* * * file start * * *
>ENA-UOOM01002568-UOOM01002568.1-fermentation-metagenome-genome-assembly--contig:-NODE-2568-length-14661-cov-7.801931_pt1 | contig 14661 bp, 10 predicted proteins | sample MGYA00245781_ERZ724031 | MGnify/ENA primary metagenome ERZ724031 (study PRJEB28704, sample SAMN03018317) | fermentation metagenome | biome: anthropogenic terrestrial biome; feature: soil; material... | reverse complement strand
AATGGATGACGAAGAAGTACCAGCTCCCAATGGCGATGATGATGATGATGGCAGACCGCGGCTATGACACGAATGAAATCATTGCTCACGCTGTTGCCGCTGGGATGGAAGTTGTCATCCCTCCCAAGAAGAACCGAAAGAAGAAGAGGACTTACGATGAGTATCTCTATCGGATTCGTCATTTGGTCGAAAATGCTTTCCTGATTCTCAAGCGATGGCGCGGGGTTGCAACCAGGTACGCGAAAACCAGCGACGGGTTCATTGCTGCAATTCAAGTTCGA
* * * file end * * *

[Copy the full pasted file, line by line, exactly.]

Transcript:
>ENA-UOOM01002568-UOOM01002568.1-fermentation-metagenome-genome-assembly--contig:-NODE-2568-length-14661-cov-7.801931_pt1 | contig 14661 bp, 10 predicted proteins | sample MGYA00245781_ERZ724031 | MGnify/ENA primary metagenome ERZ724031 (study PRJEB28704, sample SAMN03018317) | fermentation metagenome | biome: anthropogenic terrestrial biome; feature: soil; material... | reverse complement strand
AATGGATGACGAAGAAGTACCAGCTCCCAATGGCGATGATGATGATGATGGCAGACCGCGGCTATGACACGAATGAAATCATTGCTCACGCTGTTGCCGCTGGGATGGAAGTTGTCATCCCTCCCAAGAAGAACCGAAAGAAGAAGAGGACTTACGATGAGTATCTCTATCGGATTCGTCATTTGGTCGAAAATGCTTTCCTGATTCTCAAGCGATGGCGCGGGGTTGCAACCAGGTACGCGAAAACCAGCGACGGGTTCATTGCTGCAATTCAAGTTCGA